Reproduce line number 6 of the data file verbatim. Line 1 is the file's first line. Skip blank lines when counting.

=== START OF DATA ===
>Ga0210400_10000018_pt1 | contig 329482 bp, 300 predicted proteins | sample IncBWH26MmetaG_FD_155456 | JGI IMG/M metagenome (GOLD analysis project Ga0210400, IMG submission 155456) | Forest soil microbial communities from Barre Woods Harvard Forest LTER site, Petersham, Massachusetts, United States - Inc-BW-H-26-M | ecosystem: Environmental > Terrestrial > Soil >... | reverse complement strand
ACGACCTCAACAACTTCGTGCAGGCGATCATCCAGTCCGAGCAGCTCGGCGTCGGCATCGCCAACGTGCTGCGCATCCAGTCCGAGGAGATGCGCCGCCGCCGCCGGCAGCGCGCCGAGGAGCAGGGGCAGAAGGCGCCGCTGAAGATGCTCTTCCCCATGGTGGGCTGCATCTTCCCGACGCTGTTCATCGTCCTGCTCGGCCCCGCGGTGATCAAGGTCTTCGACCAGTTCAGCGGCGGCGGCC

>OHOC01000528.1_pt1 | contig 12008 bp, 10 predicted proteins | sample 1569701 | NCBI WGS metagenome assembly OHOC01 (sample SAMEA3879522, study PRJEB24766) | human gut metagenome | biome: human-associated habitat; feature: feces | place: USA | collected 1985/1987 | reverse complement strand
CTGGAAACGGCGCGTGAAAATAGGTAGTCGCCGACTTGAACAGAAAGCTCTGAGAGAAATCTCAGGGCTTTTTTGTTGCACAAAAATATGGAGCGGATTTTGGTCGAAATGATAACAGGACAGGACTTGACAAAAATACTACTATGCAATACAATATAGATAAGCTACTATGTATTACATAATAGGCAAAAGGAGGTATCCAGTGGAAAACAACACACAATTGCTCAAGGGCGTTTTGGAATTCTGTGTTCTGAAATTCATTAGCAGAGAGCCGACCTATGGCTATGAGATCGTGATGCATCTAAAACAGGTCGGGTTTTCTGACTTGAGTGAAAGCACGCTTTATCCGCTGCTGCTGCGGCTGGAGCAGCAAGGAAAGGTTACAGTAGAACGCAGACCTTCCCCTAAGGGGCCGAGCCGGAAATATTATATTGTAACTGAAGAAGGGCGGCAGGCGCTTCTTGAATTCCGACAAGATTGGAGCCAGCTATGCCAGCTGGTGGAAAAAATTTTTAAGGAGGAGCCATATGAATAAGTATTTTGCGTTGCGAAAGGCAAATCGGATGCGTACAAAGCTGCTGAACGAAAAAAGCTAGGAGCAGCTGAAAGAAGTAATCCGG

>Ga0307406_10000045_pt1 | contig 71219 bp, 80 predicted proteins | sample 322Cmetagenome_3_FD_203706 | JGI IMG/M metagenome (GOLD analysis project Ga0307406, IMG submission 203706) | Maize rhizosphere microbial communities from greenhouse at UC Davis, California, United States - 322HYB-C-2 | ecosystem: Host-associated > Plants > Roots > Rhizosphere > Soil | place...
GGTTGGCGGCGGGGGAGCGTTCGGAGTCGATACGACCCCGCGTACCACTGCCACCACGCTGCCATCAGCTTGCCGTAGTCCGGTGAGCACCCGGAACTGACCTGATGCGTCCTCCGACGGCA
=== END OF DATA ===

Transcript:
GGTTGGCGGCGGGGGAGCGTTCGGAGTCGATACGACCCCGCGTACCACTGCCACCACGCTGCCATCAGCTTGCCGTAGTCCGGTGAGCACCCGGAACTGACCTGATGCGTCCTCCGACGGCA